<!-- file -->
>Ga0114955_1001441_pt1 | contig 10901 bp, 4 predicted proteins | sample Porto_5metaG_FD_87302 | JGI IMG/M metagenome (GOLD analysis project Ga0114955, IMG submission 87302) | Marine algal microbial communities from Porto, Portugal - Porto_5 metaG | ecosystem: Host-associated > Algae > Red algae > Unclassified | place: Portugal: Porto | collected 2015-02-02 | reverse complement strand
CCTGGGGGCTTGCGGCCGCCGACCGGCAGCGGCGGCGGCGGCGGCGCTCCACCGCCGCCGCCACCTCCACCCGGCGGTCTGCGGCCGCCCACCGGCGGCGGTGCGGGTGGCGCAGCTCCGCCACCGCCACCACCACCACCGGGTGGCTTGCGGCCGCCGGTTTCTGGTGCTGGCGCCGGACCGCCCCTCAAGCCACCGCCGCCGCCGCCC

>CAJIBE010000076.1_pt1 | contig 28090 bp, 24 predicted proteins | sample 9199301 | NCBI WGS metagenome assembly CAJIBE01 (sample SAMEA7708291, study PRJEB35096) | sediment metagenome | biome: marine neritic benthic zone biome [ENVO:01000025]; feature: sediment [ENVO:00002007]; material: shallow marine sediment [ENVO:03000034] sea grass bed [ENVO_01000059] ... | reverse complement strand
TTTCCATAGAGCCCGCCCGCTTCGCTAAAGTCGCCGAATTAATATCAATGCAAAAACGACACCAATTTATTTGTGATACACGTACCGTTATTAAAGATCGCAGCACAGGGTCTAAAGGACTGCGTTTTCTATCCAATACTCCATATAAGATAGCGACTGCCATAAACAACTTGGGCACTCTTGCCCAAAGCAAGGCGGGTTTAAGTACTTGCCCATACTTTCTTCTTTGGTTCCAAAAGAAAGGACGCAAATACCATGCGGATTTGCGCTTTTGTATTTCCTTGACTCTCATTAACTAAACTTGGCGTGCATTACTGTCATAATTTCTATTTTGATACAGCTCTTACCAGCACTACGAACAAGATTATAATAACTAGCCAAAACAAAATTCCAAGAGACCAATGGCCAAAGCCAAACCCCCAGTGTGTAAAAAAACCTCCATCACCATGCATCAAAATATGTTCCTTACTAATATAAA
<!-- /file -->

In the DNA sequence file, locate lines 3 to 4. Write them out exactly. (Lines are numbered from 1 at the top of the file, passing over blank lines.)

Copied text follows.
>CAJIBE010000076.1_pt1 | contig 28090 bp, 24 predicted proteins | sample 9199301 | NCBI WGS metagenome assembly CAJIBE01 (sample SAMEA7708291, study PRJEB35096) | sediment metagenome | biome: marine neritic benthic zone biome [ENVO:01000025]; feature: sediment [ENVO:00002007]; material: shallow marine sediment [ENVO:03000034] sea grass bed [ENVO_01000059] ... | reverse complement strand
TTTCCATAGAGCCCGCCCGCTTCGCTAAAGTCGCCGAATTAATATCAATGCAAAAACGACACCAATTTATTTGTGATACACGTACCGTTATTAAAGATCGCAGCACAGGGTCTAAAGGACTGCGTTTTCTATCCAATACTCCATATAAGATAGCGACTGCCATAAACAACTTGGGCACTCTTGCCCAAAGCAAGGCGGGTTTAAGTACTTGCCCATACTTTCTTCTTTGGTTCCAAAAGAAAGGACGCAAATACCATGCGGATTTGCGCTTTTGTATTTCCTTGACTCTCATTAACTAAACTTGGCGTGCATTACTGTCATAATTTCTATTTTGATACAGCTCTTACCAGCACTACGAACAAGATTATAATAACTAGCCAAAACAAAATTCCAAGAGACCAATGGCCAAAGCCAAACCCCCAGTGTGTAAAAAAACCTCCATCACCATGCATCAAAATATGTTCCTTACTAATATAAA